This mobile phone application is available for both iPhone and Android phones. It offers general information about the virus, suspected complications, and treatment options.
On February 16, 2016, WHO launched a global Strategic Response Framework and Joint Operations Plan to guide the international response to the spread of Zika virus infection and the neonatal malformations and neurological conditions associated with it.
This set of infographics contain basic information about the Zika Virus:
- What is Zika
- What symptoms can it cause?
- How soon do the symptoms begin?
- How many people get symptoms?
- How is it prevented?
- Is there treatment?
This page tracks Zika virus disease outbreaks. It can be used to provide up to the minute information/data for SBCC project materials and presentations.
This page will provide the latest answers to frequently asked questionsa bout Zika. It is a good resource for anyone needing background information on the virus, and for anticipating questions from the public and from medical personnel.
Current questions include:
This web page provides answers to frequently asked questions about the Zika Virus and its affect on unborn babies.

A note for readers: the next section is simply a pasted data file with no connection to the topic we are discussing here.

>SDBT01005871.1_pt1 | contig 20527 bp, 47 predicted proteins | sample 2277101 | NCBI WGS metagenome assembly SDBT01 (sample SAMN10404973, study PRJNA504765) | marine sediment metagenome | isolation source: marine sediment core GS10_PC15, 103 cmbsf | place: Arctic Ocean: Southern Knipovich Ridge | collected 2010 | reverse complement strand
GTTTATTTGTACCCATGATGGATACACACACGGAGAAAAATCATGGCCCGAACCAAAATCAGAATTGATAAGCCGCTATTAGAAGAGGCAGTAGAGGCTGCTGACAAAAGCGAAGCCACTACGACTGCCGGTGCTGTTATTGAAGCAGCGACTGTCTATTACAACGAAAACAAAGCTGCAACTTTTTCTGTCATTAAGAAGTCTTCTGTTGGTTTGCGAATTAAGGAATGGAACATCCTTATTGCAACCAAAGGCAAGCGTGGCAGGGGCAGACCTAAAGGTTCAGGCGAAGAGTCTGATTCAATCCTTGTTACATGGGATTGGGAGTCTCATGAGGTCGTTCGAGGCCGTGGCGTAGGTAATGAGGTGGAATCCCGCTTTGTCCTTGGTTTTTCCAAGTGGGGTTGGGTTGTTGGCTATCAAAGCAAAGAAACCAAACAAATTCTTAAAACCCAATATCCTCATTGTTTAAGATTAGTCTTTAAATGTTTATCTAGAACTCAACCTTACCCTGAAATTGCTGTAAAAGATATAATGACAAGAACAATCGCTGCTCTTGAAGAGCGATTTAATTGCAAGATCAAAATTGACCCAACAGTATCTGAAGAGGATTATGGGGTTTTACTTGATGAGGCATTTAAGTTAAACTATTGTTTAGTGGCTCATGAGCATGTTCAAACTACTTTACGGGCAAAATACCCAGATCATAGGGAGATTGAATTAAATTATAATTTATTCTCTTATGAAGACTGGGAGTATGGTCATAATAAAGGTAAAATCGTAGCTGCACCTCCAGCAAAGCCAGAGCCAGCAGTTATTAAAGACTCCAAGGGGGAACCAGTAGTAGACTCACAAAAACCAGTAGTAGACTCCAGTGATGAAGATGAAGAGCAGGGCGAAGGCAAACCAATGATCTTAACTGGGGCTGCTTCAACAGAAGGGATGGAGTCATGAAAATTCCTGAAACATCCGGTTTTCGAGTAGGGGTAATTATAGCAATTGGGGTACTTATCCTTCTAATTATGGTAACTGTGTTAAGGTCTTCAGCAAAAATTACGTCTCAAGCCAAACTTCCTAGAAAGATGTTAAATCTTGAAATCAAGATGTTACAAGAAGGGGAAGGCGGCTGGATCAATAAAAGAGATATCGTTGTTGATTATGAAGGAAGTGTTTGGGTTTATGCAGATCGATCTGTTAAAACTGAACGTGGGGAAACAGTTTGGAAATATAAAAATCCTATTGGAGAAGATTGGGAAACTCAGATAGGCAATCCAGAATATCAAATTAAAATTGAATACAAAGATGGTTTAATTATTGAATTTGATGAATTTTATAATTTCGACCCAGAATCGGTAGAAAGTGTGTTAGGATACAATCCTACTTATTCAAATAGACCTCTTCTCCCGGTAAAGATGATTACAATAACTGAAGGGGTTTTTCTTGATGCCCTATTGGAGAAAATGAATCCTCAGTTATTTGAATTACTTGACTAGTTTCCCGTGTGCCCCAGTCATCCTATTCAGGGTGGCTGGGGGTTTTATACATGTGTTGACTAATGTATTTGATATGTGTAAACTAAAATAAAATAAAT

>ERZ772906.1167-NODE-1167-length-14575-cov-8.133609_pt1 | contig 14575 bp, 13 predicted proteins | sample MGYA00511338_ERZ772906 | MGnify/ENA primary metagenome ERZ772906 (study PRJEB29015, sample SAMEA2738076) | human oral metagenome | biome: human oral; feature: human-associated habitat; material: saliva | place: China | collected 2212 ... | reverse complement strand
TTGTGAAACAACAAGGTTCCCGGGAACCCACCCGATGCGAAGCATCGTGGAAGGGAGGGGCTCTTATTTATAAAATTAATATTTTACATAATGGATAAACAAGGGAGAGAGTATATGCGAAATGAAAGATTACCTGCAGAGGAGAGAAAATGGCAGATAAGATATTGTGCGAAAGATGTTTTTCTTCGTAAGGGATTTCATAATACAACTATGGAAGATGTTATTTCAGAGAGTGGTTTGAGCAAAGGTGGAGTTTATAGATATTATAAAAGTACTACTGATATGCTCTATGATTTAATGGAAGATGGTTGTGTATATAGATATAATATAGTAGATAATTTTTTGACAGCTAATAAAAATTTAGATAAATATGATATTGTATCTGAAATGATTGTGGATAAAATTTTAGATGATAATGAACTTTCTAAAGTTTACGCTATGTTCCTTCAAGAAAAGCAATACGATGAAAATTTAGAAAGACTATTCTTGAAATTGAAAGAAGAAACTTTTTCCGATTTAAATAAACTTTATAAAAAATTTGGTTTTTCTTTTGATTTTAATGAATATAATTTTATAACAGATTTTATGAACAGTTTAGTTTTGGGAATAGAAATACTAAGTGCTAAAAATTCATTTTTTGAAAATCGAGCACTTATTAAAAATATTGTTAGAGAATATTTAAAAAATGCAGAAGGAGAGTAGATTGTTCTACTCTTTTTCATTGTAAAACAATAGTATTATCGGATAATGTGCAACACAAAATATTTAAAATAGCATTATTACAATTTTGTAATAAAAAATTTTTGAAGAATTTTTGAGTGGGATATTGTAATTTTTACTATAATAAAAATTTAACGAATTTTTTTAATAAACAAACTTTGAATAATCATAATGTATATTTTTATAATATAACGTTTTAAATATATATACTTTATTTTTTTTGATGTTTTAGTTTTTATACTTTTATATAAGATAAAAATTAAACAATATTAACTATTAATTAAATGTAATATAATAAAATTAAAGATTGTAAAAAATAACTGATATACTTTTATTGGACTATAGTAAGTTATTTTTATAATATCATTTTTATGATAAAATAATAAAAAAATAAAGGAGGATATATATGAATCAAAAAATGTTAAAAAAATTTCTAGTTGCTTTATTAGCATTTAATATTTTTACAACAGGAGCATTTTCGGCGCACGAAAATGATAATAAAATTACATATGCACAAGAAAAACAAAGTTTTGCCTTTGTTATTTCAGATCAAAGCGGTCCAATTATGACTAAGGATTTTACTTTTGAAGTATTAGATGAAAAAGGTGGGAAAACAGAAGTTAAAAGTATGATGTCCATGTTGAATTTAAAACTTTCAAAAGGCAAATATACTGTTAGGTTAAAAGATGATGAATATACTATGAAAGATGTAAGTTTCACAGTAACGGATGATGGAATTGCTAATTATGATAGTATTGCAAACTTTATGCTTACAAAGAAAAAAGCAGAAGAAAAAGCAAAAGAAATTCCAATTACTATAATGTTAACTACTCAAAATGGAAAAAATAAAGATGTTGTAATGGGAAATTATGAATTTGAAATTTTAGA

A page which describes how the virus is spread, Zika and pregnancy, signs and symptoms, treatment, when to see a health worker, and what to do to prevent mosquito bites.
A page which describes the ways in which a community can protect against mosquito-borne illnesses. The page includes
- Removing mosquito breeding sites around the house and community
- Using insecticides
Crisis and emergency risk communication (CERC) )is the strategy used to provide information that allows an individual, stakeholders, or an entire community to make the best possible decisions during a crisis emergency event. The purpose of a public health response to a crisis is to efficiently and effectively reduce and prevent illness, injury, and death and return individuals and communities to normal.
An online course which covers several aspects of emergency risk communication.